The Squid And The Whale

Thesquidandthewhalelisten to the podcast


Year: 2005

Writer: Noah Baumbach

Director: Noah Baumbach

Budget: $1.5 million (estimated)

Gross: $7 362 100

this might be one of the more successful films i have talked about lately, given that it made about six times more then what it cost to produce.  however, given that the grand gross total is still under $10 million i think its fair to say that not enough people have seen or heard of this excellent film. 

The Squid And The whale is about a family breaking up in brooklyn, new york in 1986 and right when the film begins we see what side everyone is going to be on:  the opening scene is of the family playing tennis with the dad and the older son on one side and the mother on the other side with the younger boy.  these are the two teams and this divide is just made more evident when the parents split up and the kids are forced to split their time between them.

The Squid And The Whale is a simple family drama, but yet it had me on the edge of my seat like i was watching an action movie.  the script was right there in my face and i found myself just completely enthralled by what everyone was saying and how they were saying it (almost as much as when i watch Glengarry Glen Ross, which is still the epitome of mouth agape viewing for me).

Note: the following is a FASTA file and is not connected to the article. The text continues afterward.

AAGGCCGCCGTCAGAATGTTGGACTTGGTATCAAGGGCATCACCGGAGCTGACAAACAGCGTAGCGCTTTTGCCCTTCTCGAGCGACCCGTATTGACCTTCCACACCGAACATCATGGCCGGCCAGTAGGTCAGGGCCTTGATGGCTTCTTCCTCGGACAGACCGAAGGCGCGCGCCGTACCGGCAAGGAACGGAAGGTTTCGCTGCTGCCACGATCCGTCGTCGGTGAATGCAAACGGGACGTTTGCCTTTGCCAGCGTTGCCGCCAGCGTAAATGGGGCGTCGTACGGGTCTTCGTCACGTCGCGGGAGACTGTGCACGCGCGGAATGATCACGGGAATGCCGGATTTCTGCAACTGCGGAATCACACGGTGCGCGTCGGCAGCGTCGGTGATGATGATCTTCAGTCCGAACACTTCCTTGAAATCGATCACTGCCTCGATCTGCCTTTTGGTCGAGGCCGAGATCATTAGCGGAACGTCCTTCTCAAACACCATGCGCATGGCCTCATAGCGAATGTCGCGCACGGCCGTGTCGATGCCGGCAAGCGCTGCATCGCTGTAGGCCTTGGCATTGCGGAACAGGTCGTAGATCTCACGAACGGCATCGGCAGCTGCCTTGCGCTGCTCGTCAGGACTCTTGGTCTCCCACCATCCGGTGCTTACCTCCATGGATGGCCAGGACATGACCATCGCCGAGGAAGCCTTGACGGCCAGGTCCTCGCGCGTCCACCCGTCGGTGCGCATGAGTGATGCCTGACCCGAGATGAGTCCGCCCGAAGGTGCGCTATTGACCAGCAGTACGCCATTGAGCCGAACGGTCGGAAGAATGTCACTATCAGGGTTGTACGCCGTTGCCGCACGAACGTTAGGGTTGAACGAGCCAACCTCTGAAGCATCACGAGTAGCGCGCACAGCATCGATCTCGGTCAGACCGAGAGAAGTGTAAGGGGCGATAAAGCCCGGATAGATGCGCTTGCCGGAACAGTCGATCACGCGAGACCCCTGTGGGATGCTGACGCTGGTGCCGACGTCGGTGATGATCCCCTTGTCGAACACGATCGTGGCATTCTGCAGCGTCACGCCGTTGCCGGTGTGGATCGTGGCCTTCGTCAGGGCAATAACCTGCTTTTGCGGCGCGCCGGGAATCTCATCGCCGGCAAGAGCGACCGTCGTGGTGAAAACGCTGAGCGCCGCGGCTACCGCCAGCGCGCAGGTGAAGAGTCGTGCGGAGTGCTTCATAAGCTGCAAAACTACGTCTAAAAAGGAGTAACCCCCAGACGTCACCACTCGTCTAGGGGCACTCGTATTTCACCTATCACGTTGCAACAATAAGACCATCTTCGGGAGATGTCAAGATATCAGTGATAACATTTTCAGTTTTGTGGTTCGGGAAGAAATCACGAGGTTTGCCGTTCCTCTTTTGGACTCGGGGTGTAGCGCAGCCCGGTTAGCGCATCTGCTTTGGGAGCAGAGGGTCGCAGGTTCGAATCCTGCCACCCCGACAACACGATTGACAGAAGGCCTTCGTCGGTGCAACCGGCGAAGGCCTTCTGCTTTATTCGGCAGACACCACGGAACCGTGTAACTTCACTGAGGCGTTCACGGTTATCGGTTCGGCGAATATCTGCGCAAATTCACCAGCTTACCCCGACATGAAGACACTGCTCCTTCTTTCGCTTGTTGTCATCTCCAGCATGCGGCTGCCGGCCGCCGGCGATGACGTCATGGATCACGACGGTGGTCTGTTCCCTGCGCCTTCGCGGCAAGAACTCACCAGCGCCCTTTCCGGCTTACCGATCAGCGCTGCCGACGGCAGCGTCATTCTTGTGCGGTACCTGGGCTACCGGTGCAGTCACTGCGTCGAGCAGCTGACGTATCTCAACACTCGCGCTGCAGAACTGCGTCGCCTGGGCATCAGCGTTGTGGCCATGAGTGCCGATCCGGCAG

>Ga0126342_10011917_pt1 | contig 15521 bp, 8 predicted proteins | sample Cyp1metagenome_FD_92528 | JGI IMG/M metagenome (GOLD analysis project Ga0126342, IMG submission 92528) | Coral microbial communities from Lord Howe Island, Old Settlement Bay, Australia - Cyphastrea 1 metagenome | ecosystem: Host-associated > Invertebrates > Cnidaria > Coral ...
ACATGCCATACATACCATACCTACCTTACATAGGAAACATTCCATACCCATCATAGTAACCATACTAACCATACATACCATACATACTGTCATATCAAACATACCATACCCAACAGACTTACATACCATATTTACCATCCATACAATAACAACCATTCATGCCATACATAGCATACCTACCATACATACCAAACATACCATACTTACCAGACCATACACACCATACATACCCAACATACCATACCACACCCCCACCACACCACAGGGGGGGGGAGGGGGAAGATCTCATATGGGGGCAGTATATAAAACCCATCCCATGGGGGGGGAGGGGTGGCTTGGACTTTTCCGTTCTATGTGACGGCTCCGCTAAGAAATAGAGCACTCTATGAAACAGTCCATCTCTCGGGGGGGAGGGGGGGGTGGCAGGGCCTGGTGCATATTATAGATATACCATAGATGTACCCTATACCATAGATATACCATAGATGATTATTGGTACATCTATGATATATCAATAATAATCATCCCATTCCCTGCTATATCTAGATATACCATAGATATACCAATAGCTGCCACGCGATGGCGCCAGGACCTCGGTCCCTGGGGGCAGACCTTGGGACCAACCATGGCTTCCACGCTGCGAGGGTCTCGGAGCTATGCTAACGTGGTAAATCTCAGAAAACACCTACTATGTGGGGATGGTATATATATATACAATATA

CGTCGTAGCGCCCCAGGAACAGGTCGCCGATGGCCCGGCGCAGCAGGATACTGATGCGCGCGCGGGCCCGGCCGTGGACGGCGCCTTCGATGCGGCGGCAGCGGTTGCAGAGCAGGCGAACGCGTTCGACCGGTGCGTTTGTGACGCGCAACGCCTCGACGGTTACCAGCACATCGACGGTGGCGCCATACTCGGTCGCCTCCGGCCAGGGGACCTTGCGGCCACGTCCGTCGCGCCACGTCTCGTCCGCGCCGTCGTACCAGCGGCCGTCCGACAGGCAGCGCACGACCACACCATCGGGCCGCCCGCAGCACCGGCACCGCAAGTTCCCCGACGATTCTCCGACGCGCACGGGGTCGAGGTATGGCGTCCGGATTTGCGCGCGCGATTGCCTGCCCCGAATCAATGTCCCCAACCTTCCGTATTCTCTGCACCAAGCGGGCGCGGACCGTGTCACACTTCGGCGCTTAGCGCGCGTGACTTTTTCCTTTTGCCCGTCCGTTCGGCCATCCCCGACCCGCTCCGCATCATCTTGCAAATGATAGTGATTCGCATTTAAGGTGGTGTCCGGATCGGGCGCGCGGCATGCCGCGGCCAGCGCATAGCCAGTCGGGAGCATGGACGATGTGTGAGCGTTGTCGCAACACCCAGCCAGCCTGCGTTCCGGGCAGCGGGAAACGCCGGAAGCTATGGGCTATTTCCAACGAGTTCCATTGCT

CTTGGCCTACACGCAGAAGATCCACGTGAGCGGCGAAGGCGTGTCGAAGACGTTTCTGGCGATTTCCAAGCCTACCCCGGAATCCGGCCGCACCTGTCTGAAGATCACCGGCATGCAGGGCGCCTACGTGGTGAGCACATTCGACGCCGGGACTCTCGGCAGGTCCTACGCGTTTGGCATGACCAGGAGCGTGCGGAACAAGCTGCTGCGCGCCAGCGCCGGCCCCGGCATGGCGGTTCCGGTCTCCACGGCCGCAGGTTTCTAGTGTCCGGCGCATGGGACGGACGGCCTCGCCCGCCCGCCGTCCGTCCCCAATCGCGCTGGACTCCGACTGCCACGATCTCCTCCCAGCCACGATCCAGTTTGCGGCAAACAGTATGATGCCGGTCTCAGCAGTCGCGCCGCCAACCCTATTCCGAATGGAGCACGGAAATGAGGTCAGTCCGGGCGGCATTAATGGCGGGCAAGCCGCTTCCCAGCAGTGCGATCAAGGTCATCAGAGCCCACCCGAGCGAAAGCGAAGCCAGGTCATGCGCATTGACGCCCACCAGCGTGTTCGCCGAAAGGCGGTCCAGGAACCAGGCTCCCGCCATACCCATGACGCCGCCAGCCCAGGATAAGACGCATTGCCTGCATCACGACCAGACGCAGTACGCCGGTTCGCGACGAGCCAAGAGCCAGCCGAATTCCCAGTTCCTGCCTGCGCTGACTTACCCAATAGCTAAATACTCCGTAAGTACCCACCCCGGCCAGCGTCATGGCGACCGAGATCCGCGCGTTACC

all the performances are great, but jeff daniels is just brilliant as the father.  he is an educated, pretentious professor/used-to-be-famous writer and the scenes with him and his eldest son are gold.  he is completely open with his son as if he was one of his adult friends (which we don't see any of, if he has any) and his son, a younger version of himself idolizes him and thinks that he can do no wrong (at least in the beginning).  watching their relationship within the context of what is happening to the family is almost perfect.

although i tend to find that many shorter films feel as if they were prematurely cut and that content that would have made them better was probably left on the cutting room floor, with The Squid And The Whale that is not the case at all.  the film is not even 90 minutes long and yet it feels so complete and full and developed.

i don't want to tell you the story (cause that is why we watch the movies), but what is more important is the power of the script in creating something so engaging and dramatic and funny with such a simple premise.

i shouldn't be surprised by that though.  since noah baumbahcs first film Kicking And Screaming does the same thing, just in that film he is dealing with post-grad 20-somethings and the whole 'now what do i do' thing.  that is another film you should check out, but if you haven't yet had the pleasure of The Squid And The Whale don't wait any longer.